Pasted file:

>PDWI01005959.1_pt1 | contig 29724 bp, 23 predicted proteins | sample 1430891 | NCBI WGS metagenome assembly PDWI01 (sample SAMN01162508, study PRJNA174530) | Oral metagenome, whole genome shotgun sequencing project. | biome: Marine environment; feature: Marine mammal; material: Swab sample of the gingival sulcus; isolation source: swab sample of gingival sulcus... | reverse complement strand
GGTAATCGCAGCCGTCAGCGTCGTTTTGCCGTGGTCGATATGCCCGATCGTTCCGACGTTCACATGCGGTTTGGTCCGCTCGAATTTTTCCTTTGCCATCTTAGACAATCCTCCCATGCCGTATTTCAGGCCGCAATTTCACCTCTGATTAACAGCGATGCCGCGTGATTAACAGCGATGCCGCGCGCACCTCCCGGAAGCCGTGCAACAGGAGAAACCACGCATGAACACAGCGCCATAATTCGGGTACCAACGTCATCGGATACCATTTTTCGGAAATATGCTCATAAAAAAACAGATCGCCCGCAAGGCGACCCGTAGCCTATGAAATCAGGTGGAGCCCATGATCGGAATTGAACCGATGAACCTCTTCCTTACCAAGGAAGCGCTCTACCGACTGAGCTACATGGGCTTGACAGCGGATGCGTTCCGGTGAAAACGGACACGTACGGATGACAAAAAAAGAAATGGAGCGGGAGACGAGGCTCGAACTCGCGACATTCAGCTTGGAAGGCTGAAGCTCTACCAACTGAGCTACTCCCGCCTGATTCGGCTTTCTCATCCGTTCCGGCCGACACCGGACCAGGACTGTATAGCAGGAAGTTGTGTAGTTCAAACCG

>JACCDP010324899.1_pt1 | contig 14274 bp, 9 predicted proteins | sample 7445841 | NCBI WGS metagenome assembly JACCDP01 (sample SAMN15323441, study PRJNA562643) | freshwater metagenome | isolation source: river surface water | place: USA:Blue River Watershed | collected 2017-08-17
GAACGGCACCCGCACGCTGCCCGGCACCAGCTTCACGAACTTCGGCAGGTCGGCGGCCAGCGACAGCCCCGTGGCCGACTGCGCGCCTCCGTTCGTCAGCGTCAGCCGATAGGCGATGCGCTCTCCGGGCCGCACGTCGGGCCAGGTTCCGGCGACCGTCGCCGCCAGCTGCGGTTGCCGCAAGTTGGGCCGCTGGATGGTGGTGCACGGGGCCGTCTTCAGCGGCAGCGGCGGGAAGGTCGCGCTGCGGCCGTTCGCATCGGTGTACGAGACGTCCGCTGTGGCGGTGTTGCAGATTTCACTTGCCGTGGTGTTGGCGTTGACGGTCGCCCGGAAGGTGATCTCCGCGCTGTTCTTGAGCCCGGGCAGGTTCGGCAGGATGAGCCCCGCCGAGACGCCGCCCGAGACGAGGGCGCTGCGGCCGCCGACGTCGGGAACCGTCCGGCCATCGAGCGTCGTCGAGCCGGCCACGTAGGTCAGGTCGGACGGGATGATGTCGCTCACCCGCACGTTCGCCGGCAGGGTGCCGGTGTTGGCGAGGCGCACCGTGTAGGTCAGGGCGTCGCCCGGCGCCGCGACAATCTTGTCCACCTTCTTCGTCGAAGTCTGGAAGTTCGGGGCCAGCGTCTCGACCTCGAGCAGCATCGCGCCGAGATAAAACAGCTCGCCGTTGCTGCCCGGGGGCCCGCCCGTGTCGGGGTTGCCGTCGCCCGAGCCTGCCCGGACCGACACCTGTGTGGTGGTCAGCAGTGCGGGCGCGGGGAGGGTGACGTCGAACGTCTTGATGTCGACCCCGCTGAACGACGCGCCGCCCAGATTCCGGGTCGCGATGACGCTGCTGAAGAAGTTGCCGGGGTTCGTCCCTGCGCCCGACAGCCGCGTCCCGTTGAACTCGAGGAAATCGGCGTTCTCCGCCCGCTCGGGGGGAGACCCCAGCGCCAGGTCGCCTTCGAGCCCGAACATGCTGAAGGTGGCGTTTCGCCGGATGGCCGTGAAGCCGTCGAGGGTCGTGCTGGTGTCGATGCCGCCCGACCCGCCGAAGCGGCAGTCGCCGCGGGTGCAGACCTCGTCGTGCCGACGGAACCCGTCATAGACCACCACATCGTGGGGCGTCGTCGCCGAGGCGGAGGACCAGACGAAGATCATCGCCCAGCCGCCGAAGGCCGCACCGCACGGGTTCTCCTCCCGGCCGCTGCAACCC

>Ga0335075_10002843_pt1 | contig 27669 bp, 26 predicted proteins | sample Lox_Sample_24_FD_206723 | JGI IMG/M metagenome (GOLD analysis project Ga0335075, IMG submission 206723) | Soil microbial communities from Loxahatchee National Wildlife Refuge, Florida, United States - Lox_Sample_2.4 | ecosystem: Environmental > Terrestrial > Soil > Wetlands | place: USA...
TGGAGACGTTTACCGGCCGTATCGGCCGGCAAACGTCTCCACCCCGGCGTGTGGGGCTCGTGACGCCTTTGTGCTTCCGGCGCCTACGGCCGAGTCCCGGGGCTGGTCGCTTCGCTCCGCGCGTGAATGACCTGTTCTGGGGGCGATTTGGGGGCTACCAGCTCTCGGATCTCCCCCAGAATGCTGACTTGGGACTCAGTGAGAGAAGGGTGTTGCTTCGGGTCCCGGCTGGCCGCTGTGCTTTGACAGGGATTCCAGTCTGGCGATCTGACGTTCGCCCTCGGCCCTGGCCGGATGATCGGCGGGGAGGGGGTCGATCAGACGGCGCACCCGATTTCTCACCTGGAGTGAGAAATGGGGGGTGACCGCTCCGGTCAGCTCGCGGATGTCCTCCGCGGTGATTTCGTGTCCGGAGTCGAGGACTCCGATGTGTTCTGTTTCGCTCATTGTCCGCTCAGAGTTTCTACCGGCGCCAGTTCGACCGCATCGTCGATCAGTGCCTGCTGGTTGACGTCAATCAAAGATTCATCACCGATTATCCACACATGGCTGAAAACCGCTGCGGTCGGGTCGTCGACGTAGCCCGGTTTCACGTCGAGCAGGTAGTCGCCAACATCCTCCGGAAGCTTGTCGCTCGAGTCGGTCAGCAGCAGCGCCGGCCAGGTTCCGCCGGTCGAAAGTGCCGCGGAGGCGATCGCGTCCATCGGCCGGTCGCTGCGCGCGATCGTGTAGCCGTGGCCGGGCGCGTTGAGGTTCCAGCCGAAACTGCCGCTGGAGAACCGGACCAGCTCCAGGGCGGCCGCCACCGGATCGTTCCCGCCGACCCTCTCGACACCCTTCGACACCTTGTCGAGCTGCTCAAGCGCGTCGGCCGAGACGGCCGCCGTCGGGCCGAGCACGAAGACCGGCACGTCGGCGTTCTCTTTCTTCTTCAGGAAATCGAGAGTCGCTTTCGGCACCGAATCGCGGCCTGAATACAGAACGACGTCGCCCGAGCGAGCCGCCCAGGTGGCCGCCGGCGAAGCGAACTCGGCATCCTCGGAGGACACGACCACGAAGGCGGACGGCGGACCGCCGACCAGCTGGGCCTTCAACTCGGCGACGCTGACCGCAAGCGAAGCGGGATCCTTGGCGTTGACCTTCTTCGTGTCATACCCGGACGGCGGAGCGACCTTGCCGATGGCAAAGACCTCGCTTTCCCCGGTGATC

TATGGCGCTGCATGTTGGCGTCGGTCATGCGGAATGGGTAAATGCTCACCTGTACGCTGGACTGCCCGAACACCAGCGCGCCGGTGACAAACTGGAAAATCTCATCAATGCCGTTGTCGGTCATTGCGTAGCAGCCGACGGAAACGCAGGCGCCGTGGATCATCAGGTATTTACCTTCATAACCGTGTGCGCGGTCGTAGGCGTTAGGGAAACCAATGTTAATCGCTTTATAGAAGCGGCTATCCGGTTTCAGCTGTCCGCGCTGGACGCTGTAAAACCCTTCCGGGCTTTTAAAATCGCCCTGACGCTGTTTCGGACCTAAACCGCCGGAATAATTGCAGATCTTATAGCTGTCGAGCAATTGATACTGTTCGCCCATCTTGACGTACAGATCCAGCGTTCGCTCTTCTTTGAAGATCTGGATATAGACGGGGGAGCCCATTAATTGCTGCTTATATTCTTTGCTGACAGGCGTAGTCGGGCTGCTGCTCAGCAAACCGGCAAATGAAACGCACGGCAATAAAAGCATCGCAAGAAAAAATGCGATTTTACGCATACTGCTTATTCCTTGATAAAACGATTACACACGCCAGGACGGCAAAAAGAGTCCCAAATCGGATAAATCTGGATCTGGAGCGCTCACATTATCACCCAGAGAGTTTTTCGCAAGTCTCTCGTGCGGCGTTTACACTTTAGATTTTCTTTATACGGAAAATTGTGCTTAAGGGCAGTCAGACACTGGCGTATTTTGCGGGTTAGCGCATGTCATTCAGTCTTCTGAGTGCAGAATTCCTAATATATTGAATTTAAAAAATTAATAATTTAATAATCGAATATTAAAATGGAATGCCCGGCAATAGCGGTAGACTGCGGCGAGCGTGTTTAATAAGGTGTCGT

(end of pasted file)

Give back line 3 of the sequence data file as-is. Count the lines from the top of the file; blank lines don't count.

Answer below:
>JACCDP010324899.1_pt1 | contig 14274 bp, 9 predicted proteins | sample 7445841 | NCBI WGS metagenome assembly JACCDP01 (sample SAMN15323441, study PRJNA562643) | freshwater metagenome | isolation source: river surface water | place: USA:Blue River Watershed | collected 2017-08-17